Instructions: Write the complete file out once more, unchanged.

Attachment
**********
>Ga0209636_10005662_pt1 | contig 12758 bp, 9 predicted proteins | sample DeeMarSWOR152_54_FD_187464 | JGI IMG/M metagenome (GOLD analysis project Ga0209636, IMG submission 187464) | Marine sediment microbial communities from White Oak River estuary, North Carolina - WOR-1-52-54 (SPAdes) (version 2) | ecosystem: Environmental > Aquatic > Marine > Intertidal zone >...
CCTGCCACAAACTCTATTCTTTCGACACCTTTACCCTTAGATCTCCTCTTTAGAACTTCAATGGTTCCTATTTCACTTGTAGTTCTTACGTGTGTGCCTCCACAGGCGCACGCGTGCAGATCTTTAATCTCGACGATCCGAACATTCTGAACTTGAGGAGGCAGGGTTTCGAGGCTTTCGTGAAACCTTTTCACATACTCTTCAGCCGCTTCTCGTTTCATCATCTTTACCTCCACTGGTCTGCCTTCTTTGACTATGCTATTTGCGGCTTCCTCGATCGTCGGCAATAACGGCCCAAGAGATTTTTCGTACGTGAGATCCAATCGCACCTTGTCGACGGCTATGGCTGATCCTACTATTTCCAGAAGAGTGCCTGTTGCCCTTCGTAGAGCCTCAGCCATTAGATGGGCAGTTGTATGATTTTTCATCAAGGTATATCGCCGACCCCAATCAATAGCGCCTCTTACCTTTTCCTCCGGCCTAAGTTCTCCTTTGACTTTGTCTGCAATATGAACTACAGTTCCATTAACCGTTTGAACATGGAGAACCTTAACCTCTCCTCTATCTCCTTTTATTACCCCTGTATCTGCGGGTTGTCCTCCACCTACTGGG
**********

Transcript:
>Ga0209636_10005662_pt1 | contig 12758 bp, 9 predicted proteins | sample DeeMarSWOR152_54_FD_187464 | JGI IMG/M metagenome (GOLD analysis project Ga0209636, IMG submission 187464) | Marine sediment microbial communities from White Oak River estuary, North Carolina - WOR-1-52-54 (SPAdes) (version 2) | ecosystem: Environmental > Aquatic > Marine > Intertidal zone >...
CCTGCCACAAACTCTATTCTTTCGACACCTTTACCCTTAGATCTCCTCTTTAGAACTTCAATGGTTCCTATTTCACTTGTAGTTCTTACGTGTGTGCCTCCACAGGCGCACGCGTGCAGATCTTTAATCTCGACGATCCGAACATTCTGAACTTGAGGAGGCAGGGTTTCGAGGCTTTCGTGAAACCTTTTCACATACTCTTCAGCCGCTTCTCGTTTCATCATCTTTACCTCCACTGGTCTGCCTTCTTTGACTATGCTATTTGCGGCTTCCTCGATCGTCGGCAATAACGGCCCAAGAGATTTTTCGTACGTGAGATCCAATCGCACCTTGTCGACGGCTATGGCTGATCCTACTATTTCCAGAAGAGTGCCTGTTGCCCTTCGTAGAGCCTCAGCCATTAGATGGGCAGTTGTATGATTTTTCATCAAGGTATATCGCCGACCCCAATCAATAGCGCCTCTTACCTTTTCCTCCGGCCTAAGTTCTCCTTTGACTTTGTCTGCAATATGAACTACAGTTCCATTAACCGTTTGAACATGGAGAACCTTAACCTCTCCTCTATCTCCTTTTATTACCCCTGTATCTGCGGGTTGTCCTCCACCTACTGGG